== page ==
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Internet search giant Google has agreed to a settlement, including a $7 million payout, with a group of states in a case involving privacy complaints. The complaints stem from Google’s street view cars, which travel the roads taking 360-degree pictures as well as the location of wireless hotspots and cell phone towers. They apparently also picked up private data from unencrypted wireless networks as they traveled.
In May of 2010 Google admitted in a blog post that it had collected private data, including information like passwords and emails. There, Google stated that collecting the information was a mistake and that Google never wanted or used the information. “The engineering team at Google works hard to earn your trust — and we are acutely aware that we failed badly, here,” the blog post stated. “We are profoundly sorry for this error and are determined to learn all the lessons we can from our mistake.”
For the current settlement, in addition to the $7 million payment, Google is also required to delete the private information, institute an employee education program about privacy, and sponsor a national public service campaign focused on protecting private information. Connecticut Attorney General George Jepsen stated, “The importance of this agreement goes beyond financial terms. Consumers have a reasonable expectation of privacy.”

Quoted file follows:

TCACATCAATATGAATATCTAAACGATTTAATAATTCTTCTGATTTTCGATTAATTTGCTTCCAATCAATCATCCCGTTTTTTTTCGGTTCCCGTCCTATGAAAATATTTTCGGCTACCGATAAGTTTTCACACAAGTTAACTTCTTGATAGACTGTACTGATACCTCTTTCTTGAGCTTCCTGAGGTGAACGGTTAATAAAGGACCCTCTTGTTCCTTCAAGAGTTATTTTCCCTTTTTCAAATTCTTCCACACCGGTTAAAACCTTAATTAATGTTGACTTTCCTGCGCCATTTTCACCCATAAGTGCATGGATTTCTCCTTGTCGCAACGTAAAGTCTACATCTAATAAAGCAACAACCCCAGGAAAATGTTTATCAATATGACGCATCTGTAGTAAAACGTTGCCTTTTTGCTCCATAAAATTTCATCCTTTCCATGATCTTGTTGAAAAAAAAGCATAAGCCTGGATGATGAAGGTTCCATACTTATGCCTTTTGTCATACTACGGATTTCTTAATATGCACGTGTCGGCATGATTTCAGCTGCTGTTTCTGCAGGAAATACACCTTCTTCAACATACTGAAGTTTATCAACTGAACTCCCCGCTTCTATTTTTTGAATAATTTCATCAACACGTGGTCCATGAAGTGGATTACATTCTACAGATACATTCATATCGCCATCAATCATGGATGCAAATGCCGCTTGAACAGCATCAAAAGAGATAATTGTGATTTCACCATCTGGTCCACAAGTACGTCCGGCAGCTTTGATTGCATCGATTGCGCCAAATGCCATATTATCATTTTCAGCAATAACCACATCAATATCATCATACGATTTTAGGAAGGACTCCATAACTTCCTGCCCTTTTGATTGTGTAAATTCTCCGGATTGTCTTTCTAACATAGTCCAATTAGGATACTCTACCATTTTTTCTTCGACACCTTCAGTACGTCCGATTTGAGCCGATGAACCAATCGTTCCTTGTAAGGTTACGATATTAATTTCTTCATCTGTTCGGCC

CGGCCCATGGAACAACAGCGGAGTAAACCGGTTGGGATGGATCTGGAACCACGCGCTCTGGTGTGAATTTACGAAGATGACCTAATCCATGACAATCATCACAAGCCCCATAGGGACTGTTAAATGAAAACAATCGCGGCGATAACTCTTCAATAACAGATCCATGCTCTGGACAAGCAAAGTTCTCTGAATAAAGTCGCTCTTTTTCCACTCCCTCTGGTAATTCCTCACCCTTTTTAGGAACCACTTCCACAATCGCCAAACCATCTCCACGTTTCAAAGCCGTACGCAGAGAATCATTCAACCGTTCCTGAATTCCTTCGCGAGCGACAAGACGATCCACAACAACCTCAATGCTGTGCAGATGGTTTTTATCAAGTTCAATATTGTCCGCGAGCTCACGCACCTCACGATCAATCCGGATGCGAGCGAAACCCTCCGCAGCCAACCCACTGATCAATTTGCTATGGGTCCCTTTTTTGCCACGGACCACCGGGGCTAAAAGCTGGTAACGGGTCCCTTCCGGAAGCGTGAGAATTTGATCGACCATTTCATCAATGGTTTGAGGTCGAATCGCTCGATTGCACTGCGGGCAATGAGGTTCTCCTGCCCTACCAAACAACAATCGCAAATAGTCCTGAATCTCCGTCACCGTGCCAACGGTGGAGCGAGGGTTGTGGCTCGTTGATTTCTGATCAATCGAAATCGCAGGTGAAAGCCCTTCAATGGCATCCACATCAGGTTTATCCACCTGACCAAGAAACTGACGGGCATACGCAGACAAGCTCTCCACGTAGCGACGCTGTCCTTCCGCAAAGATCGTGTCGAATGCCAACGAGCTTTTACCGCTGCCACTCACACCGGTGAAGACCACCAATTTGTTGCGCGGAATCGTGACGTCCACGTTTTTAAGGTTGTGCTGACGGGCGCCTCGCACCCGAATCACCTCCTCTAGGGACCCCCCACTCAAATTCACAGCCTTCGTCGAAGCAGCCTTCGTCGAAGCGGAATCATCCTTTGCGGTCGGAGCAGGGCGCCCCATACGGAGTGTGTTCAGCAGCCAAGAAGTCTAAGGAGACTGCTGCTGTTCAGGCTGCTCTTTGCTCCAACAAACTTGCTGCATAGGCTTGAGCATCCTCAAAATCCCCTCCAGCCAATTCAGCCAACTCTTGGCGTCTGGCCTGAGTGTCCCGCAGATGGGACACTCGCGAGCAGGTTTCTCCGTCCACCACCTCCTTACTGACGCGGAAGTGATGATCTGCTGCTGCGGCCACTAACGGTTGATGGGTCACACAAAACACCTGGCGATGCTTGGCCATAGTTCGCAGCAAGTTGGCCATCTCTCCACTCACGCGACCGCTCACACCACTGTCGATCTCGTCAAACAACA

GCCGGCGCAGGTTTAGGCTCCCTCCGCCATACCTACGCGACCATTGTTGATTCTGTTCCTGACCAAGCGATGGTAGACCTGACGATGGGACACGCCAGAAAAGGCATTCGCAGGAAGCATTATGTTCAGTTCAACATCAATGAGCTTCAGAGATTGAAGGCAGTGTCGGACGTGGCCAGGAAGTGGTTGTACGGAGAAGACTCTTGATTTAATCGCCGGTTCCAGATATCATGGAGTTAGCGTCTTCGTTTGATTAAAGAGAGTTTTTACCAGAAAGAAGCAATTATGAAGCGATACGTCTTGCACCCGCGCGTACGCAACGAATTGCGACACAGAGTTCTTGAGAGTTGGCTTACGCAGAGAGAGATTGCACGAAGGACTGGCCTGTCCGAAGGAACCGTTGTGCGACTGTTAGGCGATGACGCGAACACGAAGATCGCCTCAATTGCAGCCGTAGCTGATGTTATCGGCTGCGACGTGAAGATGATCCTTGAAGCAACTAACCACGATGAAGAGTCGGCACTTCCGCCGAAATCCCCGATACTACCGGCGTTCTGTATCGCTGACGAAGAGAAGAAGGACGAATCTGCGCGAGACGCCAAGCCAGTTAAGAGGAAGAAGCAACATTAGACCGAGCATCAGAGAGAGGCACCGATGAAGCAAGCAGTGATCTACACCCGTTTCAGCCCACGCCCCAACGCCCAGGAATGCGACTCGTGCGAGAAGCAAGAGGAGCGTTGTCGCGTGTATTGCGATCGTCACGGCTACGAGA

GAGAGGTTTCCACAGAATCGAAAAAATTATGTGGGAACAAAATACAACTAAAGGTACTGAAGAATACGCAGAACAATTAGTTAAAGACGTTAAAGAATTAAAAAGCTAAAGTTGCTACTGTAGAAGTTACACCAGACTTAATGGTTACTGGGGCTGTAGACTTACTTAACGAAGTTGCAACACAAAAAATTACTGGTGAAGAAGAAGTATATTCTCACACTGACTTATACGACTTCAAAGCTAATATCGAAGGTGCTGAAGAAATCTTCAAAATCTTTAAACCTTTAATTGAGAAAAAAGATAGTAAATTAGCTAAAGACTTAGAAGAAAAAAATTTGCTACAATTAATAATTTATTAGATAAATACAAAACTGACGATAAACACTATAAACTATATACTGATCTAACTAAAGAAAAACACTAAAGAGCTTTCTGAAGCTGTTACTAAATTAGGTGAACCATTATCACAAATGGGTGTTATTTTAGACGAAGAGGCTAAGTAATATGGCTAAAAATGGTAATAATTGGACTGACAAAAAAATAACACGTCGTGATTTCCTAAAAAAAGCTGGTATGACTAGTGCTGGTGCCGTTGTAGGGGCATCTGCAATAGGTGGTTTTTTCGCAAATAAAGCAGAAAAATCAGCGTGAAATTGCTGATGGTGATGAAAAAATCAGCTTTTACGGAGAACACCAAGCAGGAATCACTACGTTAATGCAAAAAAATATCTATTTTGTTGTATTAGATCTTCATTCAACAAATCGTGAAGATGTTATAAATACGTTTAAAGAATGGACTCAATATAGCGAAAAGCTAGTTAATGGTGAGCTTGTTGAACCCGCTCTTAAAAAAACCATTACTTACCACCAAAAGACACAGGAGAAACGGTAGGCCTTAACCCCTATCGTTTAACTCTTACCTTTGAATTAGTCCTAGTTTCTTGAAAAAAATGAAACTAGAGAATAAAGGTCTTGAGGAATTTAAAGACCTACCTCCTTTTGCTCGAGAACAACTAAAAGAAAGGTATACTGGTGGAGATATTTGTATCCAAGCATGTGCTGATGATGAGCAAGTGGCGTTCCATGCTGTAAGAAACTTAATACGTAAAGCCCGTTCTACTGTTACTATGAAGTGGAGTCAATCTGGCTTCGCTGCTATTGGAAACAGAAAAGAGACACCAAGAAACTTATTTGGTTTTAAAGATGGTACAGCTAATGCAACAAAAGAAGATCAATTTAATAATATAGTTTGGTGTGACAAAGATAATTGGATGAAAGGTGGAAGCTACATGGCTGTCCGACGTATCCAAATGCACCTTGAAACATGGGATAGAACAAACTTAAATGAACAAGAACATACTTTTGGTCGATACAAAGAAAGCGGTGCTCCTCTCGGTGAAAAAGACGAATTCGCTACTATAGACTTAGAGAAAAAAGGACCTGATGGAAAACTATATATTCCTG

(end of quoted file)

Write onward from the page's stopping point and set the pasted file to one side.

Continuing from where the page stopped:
For some, though, the amount of the settlement was not enough. Steve Pociask, the president of the American Consumer Institute, said, “With revenue of $100 million a day, the fine is just a drop in the bucket and not enough to deter bad behavior.” “Consumers are growing tired of seeing Google apologize time and time again, pay a small fine and make vague promises in settlements with one agency or another, only later to engage in the same behavior.” It is perhaps worth noting that Google recently announced that its executive chairman Eric Schmidt will be receiving a bonus of $6 million for his performance last year.
In 2010 both the FTC and the FCC began investigating Google. However, neither investigation led to significant further action. The FCC ultimately found that Google did not violate the law, although they did levy a $25,000 fine on Google for obstructing the investigation. Google still faces private lawsuits related to the Street View data collection.
Do you think the settlement is reasonable? Do you think Google really collected the information by mistake?
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